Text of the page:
Tuesday, Dec. 11, 2012 | 2 a.m.
Seated in his office at the Desert Research Institute in Las Vegas, Duane Moser prepares for his next research project.
The opportunity to sit at a desk and talk will be rare once he starts his research. His work doesn’t exactly fit the office-job mold.
Moser, a geomicrobiologist, is part of an investigative research effort that aims to detect and characterize tiny organisms found thousands of feet beneath the Earth’s surface.
“The search for how deep life gets its energy is one of the central questions of the whole field,” Moser said.
The collaborative project, based at the University of Southern California, has been awarded a $6.6 million grant from the NASA Astrobiology Institute.
The goal isn’t just to observe how microorganisms get their energy; the team is interested in how far beneath the ground it can find life, how it survives and which types of organisms are there.
“This is a part of the Earth’s biosphere about which very little is known,” said Carl Pilcher, director of the NASA Astrobiology Institute.
The researchers will collect samples for on-location and lab analysis. They’ll also do on-site analysis of the earth with specially designed tools.
The team goes a step further, not just observing underground life, but also attempting to culture, or grow, the organism samples and study them in labs.
“Duane is the one who’s going to get us underground,” said Jan Amend of USC, who is spearheading the project.
Moser will be in charge of securing terrestrial samples of the earth below the surface. Katrina Edwards of USC will be exploring the ocean's crust in the mid-Atlantic to obtain marine samples.
The collaboration between the continental and marine researchers on the project is a novel approach, according to Edwards.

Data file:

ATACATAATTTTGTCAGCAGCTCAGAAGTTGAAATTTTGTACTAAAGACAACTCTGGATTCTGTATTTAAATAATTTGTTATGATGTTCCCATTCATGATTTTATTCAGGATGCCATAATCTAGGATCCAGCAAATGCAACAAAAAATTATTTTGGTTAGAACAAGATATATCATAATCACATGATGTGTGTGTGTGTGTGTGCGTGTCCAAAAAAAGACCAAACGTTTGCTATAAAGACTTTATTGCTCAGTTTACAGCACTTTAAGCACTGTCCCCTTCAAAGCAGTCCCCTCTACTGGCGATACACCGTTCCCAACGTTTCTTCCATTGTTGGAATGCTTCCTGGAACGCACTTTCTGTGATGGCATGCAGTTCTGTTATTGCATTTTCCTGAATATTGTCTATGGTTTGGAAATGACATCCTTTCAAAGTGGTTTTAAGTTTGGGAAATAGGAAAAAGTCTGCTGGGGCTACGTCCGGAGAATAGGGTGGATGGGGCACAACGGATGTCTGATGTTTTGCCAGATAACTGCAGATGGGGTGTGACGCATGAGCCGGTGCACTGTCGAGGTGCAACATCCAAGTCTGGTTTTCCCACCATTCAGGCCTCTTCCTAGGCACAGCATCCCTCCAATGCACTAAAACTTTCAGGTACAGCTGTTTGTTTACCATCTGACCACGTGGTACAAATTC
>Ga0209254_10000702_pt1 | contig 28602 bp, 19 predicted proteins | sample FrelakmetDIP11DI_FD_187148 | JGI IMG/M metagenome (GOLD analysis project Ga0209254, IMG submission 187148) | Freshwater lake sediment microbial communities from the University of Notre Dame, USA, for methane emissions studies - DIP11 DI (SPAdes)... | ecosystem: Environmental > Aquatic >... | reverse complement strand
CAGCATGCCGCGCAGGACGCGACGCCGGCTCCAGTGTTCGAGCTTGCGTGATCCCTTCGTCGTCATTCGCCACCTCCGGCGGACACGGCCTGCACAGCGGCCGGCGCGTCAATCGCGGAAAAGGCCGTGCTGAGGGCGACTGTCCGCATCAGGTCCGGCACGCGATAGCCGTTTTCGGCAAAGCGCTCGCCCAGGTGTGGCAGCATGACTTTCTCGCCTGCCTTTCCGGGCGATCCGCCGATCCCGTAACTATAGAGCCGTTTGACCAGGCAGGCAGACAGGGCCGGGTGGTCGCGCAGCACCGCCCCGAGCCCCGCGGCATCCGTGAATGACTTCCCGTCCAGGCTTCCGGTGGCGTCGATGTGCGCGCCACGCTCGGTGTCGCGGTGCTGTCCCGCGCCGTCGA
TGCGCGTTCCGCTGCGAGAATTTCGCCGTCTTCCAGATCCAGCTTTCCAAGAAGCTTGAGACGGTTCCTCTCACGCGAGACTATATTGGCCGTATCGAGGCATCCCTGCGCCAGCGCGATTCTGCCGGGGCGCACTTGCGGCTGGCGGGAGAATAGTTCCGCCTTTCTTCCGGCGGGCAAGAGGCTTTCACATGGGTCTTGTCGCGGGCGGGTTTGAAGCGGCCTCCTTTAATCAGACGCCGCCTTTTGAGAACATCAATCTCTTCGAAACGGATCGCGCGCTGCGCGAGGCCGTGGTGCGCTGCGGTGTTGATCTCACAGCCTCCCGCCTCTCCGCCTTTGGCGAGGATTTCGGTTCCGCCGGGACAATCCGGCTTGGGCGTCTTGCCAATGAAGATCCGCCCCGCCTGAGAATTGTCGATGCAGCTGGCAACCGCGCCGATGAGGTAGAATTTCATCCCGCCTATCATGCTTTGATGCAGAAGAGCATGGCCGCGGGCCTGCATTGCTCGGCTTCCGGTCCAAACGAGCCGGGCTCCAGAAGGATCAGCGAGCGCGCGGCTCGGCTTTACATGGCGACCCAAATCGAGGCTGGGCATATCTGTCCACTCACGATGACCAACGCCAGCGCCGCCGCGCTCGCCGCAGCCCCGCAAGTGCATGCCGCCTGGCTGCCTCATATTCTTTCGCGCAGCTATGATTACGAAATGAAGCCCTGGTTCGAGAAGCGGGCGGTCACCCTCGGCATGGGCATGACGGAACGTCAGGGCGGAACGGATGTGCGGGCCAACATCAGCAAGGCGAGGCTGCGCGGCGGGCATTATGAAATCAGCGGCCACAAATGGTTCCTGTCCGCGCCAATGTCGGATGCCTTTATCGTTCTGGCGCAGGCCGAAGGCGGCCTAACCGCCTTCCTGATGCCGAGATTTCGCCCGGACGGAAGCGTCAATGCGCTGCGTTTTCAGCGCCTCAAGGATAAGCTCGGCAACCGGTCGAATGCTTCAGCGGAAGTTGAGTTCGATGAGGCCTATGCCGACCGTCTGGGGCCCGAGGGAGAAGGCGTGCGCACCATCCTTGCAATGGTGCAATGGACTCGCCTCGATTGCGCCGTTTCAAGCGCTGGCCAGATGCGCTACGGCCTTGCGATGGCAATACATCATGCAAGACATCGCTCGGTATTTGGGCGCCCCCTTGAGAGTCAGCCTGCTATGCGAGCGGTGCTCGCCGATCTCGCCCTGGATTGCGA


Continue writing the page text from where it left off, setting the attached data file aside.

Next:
“It’s like they have existed in parallel universes,” she said.
The samples the pair obtain will be analyzed by their team members.
Researchers at Rensselaer Polytechnic Institute, NASA’s Jet Propulsion Laboratory, Caltech and collaborators around the world will be involved in culturing organisms found in the samples and analyzing how they obtain energy.
Organisms deep underground lack access to the energy provided by the sun, so they may utilize unique methods to obtain energy.
The research's emphasis on discovering life deep beneath the surface coalesces with NASA's search for life on other planets, Moser said.
The NASA Astrobiology Institute, which supports astrobiology research and fosters interdisciplinary partnerships, chose five proposals for funding from more than 41 applications.
"We are very interested in understanding all that we can about Earth's subsurface," Pilcher said.
Pilcher said there is a possibility that on a planet like Mars, life could be inhibited by surface conditions but may find a suitable environment beneath the subsurface.
“NASA’s increasingly recognizing that the best chances for life on Mars are probably in the subsurface,” Moser said.
Pilcher emphasized that understanding how life survives underground and if it exists on other planets has long been a topic of human fascination.
“The questions that astrobiology asks are questions that human beings have asked probably since there were human beings,” he said.
The project means Moser will return to a different kind of office — one in Death Valley and at other sites with access to the subsurface. In Death Valley, a team will use existing boreholes in its exploration. At another location in South Dakota, team members will work in an underground lab that used to be a mine, where they’ll try to drill new boreholes.
Moser said he is used to working in nature. In his days as a postdoctoral student at Princeton, he spent 2 1/2 years exploring South African gold mines over a six-year period. He's traveled to Antarctica and has done research in Death Valley and its surrounding areas.
“Ever since I was a teenager, I did a lot of cave exploring,” he said.
Moser’s research is as varied as the destinations to which he’s traveled. He’s examined how microorganisms degrade polyacrylamide, a proposed sealant for canals and reservoirs. His work in South Africa helped to reveal a unique ecosystem populated by only a single species. His adviser, Tullis Onstott, was named one of the world’s most influential people by Time magazine in 2007 based upon Onstott’s work on that project.
“You have these eureka moments when you’re the first person to understand this,” Moser said of the South Africa project.
He’s quick to point out that he’s not the team leader or the focus of the Life Underground project.
“I’m arranging access to these places,” he said.
But, Moser said, he’s pretty excited.
“We’re literally pushing the limits of our understanding of where life can exist,” he said.